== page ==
Lens Distance Scale (Hyperfocal Distance)

Discussion in 'Nature' started by rupa_sztraka|1, Sep 3, 2009.

  1. Hi all. I have noticed that the "distance scales" on most lenses i see only go up to 10m & then straight to infinity, lets say i have a 150mm lens (for 4x5) & i want everything from 7.1m to Infinity to be in focus, then 14.2m would be the Hyperfocal Distance to focus at @ f16 (According to my DOF calculator), but the Distance Scale on my 150mm lens only goes up to 10m & then Infinity. I could just stop down to f22 & then 10m would be the Hyperfocal Distance, but i am wandering if there is a way to know the distance the lens is focused at after 10 metres.
    Any advice appreciated. cheers - Rupa
  2. Rupa, I use my depth of filed preview button all the time if the goal is for the greatest depth of field and I may preset the focus manually guestimating my distance as a starting point with the awareness that I am trying to obtain the hyper focal setting empirically. I stopped using my DOF calculator when my Palm pilot died a few years ago but often wished had still had it. If you really want to know the distance then a range finder from Adorama, B&H or Cabelas may be something you will want to use to determine the correct distance away from your camera and then spot focus on that point with your camera. Perhaps the next step in digital imaging will be to add distance information to the focus point. You can find an inexpensive range finder for $150. Good hunting. Andy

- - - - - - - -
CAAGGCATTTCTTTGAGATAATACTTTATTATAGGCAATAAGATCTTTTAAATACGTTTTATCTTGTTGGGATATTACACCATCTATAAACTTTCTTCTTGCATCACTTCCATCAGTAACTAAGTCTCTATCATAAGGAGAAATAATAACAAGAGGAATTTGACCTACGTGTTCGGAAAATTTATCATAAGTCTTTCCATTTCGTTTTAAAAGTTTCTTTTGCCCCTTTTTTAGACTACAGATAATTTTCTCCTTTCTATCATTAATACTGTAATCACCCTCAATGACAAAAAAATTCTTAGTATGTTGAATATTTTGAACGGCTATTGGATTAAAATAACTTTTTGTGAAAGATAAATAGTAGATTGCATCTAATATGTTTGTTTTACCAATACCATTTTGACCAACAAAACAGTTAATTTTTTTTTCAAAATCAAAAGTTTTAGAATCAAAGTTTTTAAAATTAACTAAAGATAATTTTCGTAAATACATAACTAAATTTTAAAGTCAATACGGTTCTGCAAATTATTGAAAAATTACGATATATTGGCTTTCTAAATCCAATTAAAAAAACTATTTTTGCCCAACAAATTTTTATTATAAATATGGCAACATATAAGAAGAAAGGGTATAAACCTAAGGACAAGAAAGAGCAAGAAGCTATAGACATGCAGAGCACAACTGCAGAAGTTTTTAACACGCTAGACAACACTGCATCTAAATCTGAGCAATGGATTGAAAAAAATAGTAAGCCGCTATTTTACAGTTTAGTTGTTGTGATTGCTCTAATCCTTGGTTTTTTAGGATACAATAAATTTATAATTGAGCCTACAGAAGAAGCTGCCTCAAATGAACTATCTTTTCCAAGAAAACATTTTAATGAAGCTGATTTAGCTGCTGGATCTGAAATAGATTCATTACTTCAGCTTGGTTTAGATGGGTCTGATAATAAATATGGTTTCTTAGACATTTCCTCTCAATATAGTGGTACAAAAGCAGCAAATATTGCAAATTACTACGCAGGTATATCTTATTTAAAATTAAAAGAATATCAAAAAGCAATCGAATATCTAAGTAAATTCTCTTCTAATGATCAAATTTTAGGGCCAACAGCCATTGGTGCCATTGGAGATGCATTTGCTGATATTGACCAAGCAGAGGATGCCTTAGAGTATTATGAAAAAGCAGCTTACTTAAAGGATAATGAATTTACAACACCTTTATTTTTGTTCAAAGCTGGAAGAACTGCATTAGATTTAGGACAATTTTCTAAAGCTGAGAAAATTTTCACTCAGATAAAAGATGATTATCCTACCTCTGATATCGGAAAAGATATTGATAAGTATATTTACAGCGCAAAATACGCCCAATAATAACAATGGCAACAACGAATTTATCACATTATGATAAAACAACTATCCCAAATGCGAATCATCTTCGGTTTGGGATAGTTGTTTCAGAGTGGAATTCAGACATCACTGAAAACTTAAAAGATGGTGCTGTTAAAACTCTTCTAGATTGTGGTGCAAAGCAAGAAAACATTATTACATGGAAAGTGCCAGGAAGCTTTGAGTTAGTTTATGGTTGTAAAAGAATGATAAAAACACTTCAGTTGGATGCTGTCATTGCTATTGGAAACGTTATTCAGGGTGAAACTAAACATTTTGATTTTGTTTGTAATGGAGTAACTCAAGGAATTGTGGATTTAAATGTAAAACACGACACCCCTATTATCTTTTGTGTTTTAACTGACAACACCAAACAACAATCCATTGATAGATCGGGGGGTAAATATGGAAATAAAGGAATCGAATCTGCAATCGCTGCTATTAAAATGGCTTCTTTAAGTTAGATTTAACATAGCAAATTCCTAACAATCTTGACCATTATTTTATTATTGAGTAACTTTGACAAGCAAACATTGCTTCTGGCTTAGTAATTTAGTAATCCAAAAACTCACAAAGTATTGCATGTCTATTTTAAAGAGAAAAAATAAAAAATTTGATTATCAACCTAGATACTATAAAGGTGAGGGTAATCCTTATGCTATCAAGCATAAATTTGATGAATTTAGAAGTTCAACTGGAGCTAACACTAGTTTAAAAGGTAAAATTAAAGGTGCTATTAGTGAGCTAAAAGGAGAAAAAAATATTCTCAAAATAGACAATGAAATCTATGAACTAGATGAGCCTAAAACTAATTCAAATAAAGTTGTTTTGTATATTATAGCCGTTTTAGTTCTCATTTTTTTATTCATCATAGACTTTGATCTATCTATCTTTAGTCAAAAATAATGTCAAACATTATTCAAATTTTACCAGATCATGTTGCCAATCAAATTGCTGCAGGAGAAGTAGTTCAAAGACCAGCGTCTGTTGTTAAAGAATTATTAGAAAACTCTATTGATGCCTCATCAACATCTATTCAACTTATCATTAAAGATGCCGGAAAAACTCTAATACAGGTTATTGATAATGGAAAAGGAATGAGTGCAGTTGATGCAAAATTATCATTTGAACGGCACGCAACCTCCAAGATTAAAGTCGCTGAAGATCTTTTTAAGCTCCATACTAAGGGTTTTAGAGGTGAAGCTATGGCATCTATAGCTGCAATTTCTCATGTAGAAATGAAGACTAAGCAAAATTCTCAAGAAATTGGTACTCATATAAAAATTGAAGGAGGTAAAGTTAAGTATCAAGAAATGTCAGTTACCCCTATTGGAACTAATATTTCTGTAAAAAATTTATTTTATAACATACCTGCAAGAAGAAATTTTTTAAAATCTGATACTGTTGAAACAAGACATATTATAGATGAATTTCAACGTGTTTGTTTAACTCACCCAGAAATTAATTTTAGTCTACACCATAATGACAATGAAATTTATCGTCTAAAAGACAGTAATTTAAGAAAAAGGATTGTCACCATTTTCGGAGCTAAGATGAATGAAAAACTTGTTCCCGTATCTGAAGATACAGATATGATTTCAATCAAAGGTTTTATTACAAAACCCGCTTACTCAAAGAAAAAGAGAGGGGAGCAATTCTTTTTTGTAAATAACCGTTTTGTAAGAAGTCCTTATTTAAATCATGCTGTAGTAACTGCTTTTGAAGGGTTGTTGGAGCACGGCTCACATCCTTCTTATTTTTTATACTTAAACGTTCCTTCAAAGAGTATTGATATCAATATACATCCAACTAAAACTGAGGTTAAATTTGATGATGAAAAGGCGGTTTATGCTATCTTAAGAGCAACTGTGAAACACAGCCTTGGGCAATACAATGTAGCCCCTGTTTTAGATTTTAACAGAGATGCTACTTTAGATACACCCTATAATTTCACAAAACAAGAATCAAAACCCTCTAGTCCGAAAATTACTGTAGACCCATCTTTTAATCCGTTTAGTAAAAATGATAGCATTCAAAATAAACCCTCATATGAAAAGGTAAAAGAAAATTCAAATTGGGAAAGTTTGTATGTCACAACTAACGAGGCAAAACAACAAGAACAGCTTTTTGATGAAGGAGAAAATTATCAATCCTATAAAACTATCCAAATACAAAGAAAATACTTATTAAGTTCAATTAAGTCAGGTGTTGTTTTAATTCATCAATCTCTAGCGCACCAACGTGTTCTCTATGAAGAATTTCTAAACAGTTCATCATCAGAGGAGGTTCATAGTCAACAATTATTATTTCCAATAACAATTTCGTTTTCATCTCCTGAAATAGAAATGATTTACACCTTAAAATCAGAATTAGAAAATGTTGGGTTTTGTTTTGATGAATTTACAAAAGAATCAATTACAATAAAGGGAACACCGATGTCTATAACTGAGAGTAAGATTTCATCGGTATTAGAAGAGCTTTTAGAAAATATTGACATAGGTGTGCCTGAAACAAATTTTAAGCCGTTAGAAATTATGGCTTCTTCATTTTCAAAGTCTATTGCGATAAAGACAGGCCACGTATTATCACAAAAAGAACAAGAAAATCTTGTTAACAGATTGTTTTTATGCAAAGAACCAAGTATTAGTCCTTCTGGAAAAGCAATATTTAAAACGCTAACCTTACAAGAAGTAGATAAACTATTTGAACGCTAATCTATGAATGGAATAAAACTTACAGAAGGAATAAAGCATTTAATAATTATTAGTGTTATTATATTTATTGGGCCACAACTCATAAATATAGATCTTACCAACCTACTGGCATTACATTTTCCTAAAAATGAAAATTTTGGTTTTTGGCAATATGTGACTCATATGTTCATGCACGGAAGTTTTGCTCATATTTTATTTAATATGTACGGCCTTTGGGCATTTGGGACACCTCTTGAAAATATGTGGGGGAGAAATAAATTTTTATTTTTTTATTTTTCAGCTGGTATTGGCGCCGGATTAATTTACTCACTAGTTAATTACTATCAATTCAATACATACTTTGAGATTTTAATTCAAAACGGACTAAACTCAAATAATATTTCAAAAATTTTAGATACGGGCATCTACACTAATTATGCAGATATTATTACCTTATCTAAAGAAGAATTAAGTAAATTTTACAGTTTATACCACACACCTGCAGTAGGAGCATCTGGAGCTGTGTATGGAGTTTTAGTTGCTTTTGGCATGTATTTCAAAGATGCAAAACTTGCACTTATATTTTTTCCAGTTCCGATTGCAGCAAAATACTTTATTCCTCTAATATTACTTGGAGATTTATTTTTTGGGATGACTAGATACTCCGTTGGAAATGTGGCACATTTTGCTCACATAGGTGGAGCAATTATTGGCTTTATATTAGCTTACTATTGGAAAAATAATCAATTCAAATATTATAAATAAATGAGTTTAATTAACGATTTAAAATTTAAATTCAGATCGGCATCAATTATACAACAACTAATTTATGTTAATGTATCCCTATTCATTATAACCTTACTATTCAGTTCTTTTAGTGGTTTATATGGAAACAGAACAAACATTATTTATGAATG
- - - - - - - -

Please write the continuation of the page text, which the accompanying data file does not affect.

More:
3. Simply extrapolate: 14 m is a bit further out than 10 m, so set the lens a bit out from 10. Done.
    Except for the fact that hyperfocal distance setting will leave your infinity objects, the ridges, trees, clouds unsharp. If you like that: ok. Otherwise just focus at infinity and see your pictures become much more pleasing. Google Harald Merklinger if you want to know the detail behind this commonsense approach. In fact, just take two identical pics of a landscape from a tripod, one with the hyperfocal nonsense setting and one with infinity focus. Then compare the results to become convinced, even if you do not want to study the math and geometry behind H. M.'s method.
    Hyperfocal is the scrounge of many a landscape photographer who leaves critical sharpness and visual pleasures behind systematically because he/she was taught wrongly!

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